The Project on Student Debt has put together an analysis of what a typical family with different income levels would have to pay at many of the colleges that have revised their financial aid packages in the past year. This analysis reviews the colleges that have pledged to improve their aid and then examines what a family at different income levels would pay at each college. For example, a family making $60,000 a year with typical assets would pay $13,800 at a University of California school, $11,306 at Amherst, and only $4,000 at Harvard.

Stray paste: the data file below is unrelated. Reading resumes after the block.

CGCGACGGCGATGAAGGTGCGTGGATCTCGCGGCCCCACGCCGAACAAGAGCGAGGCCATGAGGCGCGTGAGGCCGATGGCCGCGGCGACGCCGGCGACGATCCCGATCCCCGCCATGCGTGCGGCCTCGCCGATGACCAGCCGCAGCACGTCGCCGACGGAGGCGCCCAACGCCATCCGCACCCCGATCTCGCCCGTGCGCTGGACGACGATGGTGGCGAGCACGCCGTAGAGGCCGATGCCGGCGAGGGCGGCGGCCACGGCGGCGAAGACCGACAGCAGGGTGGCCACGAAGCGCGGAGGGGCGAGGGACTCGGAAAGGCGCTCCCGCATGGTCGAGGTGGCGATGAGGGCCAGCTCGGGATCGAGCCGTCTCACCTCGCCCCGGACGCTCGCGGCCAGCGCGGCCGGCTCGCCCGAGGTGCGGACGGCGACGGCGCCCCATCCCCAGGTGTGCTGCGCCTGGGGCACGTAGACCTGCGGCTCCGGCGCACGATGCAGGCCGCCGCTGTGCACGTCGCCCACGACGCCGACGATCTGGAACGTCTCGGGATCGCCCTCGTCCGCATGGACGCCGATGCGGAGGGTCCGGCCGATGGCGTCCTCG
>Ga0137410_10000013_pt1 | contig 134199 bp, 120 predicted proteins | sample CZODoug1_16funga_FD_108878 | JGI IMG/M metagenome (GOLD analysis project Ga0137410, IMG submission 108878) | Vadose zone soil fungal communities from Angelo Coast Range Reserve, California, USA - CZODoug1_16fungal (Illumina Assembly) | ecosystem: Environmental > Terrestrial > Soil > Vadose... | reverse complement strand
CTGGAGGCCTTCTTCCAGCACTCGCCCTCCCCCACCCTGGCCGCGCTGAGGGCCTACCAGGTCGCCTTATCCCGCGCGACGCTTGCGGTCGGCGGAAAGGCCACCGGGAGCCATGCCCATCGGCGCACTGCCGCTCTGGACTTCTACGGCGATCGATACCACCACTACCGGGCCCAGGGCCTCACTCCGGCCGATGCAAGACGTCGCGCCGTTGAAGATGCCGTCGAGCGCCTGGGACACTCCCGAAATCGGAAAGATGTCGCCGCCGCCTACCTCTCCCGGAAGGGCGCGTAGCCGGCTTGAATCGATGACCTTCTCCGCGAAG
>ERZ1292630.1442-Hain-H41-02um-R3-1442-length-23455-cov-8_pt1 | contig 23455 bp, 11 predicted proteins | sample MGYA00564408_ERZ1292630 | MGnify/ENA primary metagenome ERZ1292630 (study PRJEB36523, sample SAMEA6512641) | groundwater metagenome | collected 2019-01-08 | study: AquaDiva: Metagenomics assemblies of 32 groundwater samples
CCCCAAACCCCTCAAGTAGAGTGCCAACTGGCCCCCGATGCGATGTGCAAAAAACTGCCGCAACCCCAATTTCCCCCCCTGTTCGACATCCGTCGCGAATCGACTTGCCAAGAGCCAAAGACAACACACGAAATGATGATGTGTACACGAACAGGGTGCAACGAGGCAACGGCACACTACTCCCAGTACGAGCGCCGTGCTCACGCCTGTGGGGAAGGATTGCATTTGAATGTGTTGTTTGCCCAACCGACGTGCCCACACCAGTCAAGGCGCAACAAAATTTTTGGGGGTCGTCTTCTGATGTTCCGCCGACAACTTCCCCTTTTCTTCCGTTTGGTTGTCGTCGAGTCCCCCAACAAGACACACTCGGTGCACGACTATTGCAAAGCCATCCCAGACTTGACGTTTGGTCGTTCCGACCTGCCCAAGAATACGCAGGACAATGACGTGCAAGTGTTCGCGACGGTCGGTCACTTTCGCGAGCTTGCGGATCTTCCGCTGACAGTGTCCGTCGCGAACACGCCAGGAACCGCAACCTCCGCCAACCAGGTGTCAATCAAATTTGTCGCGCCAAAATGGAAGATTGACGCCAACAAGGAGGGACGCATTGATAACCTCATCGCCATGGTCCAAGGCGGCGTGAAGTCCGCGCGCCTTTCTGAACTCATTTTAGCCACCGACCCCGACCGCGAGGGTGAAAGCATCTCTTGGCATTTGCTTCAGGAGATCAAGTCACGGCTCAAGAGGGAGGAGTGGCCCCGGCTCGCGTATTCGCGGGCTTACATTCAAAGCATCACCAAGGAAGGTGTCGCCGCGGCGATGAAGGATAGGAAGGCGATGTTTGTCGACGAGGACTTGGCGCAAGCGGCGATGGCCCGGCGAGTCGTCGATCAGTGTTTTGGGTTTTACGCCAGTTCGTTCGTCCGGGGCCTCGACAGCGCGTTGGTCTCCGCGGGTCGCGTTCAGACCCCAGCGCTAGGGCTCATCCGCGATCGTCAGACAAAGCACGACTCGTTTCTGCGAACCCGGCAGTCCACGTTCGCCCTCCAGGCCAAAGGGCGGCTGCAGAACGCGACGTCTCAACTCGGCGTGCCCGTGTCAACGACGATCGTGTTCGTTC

This document makes it very easy to compare many of the highly selective colleges that a student might be considering to determine where they might get the best financial aid package, assuming acceptance. Of course, as I have said many times before, cost is not the only factor in choosing a college. But for many families it is an important factor. However, given the current difficulties with acceptance to many of these colleges, one needs to evaluate their reasonable chances of acceptance into a particular college and not focus entirely on the cost. While Harvard might be the cheapest choice for a student from a family earning $60,000 a year, with an acceptance rate below 8%, I would never recommend that a family count on acceptance.